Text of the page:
Last week, I participated in an online event organized by the Finnish Illustration Association. One of the speakers was Eeva Kolu, who talked about maintaining balance in life, not letting work take over all of it. She referred to a book that she had written which is unfortunately available only in Finnish. It’s called “Korkeintaan vähän väsynyt” (free translation: A Little TiredAt Most)
I have been listening to the book on daily walks, and even if I am not finished yet, I already like the inner dialog that it raises. It makes me stop to ponder, sometimes agree, other times disagree. It’s not only pleasant, and yet, it’s definitely worth reading. One of the things Eeva Kolu brings up is shame. She says that shame defines the size of the box where we live. The box can become so small there’s not much room for life.
Eeva Kolu made me think about all the things I am shame of. Surprisingly, one of them is central to my art.
My Relationship With Old Art
When I was in my twenties and thirties, all I wanted to see was contemporary abstract art. In museums, I rushed through the old paintings because representational and traditional art was for mediocre people, and I didn’t want to be one of them. I felt shame about my uneducated family and the lack of abstract thinking in the surroundings where I came from. I had a new life with higher education, and my love for mathematics was well aligned with geometric shapes and lines.
But age has made me understand more about my background and art as well. I have begun to love old art, and still, it’s something that causes me shame as well.
“Waterlilies,” my husband said when he saw this painting.
It made my box shrink. My intention was not to do any Monet. I just painted the dreamy blue that needed to come out, not make any imitation of anything.
But instead of making what people easily love, I would like to be an artist who sees to the future. Who builds paintings that are like complex machines. I should be a Leonardo of this age, imagining something technical that engineers will skillfully implement someday.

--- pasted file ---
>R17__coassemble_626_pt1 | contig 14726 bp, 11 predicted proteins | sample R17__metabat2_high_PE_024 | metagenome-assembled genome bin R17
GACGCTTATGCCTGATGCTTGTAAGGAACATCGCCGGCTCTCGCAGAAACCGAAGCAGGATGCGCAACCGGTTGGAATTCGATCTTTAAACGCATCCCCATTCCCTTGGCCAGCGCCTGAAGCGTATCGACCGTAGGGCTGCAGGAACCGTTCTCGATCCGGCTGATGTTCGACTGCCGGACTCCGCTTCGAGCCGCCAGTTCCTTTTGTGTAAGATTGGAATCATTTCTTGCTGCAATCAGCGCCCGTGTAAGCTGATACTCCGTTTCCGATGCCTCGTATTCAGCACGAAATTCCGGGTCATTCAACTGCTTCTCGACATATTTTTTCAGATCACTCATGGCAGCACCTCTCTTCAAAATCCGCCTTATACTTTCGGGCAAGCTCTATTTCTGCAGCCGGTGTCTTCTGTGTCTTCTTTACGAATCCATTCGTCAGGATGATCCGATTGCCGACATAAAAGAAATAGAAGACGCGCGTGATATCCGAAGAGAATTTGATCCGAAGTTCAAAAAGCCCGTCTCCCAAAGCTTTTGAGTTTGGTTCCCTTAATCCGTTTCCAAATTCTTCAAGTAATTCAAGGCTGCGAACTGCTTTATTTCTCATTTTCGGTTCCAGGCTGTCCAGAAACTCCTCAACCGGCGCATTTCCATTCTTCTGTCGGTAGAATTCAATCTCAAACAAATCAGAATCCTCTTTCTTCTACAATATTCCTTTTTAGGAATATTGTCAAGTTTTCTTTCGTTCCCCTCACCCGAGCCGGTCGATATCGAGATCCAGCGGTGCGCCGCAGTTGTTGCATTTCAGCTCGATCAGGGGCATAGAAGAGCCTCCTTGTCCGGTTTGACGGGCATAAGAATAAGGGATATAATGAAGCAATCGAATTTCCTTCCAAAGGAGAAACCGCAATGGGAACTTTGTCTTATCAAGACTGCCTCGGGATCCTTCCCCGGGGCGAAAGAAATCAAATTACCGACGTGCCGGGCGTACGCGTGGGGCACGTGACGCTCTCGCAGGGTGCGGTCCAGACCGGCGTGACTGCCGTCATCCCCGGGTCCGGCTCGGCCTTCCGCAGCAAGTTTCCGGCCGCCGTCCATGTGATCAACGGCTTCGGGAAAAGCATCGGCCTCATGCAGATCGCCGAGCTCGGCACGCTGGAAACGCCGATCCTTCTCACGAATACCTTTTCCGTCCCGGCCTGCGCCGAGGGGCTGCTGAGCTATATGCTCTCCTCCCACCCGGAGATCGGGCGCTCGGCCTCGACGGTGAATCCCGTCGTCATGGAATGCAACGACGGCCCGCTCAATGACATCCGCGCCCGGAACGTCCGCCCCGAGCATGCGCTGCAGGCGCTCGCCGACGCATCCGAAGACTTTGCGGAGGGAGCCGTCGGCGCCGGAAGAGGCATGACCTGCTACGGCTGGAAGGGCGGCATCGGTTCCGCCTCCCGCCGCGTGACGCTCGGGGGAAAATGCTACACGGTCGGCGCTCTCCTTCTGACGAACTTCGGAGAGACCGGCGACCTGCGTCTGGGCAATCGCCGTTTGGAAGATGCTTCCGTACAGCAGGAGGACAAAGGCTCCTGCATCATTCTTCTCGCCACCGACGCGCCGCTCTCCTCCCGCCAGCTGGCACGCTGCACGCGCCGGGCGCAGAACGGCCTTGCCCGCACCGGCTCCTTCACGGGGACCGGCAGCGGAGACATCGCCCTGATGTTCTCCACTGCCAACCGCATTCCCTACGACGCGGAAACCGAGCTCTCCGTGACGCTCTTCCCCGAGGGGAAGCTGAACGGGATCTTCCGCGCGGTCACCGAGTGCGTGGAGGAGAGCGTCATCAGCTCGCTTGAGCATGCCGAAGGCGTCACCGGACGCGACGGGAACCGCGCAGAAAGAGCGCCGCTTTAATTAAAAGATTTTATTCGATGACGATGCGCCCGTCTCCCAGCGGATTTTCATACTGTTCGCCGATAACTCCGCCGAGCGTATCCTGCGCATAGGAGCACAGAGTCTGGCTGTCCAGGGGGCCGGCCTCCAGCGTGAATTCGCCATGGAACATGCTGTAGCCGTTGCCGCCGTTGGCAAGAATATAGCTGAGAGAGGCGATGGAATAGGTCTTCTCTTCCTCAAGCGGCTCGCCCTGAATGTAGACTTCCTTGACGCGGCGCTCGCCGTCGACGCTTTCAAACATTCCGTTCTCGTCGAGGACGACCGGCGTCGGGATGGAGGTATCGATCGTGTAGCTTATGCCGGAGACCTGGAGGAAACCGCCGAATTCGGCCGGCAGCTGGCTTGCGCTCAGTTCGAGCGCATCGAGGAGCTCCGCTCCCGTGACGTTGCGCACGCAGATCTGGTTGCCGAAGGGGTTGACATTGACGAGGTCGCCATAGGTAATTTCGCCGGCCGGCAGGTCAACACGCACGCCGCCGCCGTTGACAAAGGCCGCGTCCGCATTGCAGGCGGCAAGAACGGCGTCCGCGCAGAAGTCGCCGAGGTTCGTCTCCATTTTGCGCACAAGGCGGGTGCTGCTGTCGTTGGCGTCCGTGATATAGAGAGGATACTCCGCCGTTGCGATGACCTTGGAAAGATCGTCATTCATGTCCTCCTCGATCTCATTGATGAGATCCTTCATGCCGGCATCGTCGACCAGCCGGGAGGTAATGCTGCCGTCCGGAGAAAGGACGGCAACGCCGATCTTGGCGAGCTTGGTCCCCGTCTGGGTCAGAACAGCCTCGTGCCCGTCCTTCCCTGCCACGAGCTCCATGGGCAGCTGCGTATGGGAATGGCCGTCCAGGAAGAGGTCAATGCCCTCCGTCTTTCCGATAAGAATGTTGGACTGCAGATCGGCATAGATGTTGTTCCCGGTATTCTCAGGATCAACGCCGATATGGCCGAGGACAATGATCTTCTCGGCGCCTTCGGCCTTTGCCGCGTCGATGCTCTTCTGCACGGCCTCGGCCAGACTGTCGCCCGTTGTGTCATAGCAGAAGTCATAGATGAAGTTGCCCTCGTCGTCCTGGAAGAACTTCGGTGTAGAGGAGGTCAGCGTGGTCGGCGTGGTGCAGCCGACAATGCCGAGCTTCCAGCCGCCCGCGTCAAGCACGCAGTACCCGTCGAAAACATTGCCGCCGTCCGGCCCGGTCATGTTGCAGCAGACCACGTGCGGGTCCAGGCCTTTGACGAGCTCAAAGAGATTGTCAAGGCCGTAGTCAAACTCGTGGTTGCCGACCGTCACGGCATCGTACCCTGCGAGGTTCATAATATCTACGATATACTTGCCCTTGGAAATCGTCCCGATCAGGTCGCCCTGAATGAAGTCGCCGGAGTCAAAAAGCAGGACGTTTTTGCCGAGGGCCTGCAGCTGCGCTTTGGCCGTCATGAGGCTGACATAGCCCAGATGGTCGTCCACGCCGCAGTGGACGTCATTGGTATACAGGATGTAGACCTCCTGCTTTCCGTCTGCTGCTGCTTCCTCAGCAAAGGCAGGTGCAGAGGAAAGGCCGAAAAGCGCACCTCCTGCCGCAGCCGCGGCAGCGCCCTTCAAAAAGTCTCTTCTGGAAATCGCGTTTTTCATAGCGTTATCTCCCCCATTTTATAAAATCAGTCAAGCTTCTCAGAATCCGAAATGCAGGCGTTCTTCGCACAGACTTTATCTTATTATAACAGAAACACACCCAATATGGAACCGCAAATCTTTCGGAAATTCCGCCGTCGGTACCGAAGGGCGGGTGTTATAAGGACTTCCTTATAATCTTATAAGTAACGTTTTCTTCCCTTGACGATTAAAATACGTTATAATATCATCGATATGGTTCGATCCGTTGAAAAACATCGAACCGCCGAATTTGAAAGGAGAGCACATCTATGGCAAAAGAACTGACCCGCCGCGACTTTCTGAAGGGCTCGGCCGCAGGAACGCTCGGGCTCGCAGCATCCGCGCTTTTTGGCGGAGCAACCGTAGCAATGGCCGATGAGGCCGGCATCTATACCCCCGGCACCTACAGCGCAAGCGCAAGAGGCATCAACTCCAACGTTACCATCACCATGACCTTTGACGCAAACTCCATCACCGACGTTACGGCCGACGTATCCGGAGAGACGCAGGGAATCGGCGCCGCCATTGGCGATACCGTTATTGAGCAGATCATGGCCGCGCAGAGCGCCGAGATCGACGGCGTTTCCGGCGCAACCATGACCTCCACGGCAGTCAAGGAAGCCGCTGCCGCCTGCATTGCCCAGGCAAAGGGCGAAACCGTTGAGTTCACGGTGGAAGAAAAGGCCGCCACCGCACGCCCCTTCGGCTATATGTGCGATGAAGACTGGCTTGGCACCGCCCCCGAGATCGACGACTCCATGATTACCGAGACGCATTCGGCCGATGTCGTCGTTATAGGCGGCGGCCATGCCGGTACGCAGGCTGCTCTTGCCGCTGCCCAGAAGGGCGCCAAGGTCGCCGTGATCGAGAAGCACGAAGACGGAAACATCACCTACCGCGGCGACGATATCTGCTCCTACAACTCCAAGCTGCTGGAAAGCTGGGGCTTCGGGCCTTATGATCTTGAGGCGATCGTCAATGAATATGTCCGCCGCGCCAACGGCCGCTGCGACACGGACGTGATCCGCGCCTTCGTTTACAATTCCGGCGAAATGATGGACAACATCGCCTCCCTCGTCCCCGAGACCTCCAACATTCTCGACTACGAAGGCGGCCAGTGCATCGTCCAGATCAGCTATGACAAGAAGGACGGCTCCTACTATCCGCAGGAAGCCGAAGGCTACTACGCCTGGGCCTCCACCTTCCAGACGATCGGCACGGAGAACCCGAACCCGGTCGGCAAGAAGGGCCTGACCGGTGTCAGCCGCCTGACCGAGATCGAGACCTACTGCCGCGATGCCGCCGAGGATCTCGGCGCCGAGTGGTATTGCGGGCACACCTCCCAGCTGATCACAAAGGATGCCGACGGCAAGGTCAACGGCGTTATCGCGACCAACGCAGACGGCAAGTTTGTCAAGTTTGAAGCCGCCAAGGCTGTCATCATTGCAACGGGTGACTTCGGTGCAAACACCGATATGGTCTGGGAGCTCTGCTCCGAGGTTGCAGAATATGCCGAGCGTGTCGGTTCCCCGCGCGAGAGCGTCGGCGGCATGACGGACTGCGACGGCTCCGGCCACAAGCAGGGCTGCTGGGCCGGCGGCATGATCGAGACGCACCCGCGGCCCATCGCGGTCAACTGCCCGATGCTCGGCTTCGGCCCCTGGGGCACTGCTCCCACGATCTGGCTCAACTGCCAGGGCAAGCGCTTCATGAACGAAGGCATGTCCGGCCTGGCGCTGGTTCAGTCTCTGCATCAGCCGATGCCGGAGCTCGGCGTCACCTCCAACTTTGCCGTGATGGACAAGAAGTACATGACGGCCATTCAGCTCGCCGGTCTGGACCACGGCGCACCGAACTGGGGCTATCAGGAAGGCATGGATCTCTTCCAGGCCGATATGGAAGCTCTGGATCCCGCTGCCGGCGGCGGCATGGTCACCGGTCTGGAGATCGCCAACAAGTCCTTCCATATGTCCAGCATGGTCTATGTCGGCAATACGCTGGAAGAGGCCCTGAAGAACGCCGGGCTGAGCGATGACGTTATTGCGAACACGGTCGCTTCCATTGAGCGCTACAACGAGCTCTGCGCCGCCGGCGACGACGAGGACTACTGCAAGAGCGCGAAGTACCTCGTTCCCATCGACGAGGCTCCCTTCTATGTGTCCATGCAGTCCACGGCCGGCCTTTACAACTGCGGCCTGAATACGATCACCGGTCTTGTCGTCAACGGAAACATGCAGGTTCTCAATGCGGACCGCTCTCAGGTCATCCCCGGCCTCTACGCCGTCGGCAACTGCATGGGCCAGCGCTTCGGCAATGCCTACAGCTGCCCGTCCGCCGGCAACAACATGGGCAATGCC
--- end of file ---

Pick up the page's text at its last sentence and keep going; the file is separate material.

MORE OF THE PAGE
But my art has a mind of its own. No, a mind of mine. Or would I dare to say: a mind of my shame. I am stuck to the past, so I paint the past. I reach the worlds that feel excitingly unknown first but turn out familiar once the painting is finished. I end up recreating instead of inventing. That’s my shame.
In my classes and in this blog, I talk about old art now and then. But compared to the amount I think about stiff renaissance portraits, romantic baroque sceneries, frilly victorian dresses, cubistic still-lives, and all the masterpieces from the 15th to 20th century, it’s very little.
“My Readers Want Their Art to Be Current”
That’s what I say to myself often. The readers – you – don’t like old art so I try not to write about it. And still, the expected goal to be current seems ridiculous sometimes. There’s a bridge between current and old, and it’s very difficult to be current without knowing what’s not.
That bridge – or should I call it a long historical timeline – is the place where my creativity naturally lies. My shame is also my utmost love. When I paint, I don’t think about Rubens, Monet, Picasso, or Kandinsky. When you love something deeply, with the skills, it comes out naturally.
“Everyone discusses my art and pretends to understand, as if it were necessary to understand, when it is simply necessary to love.”
Monet’s attitude seems very unintellectual. And yet, if you think about what you create and have created, can you relate? That sometimes it’s necessary to omit the feeling of intellectual understanding, bypass the shame, and simply love – so, widen the box instead of trying to get out of it?
Thumbs up or down for talking about art history and old masters? Share your thoughts in the comments!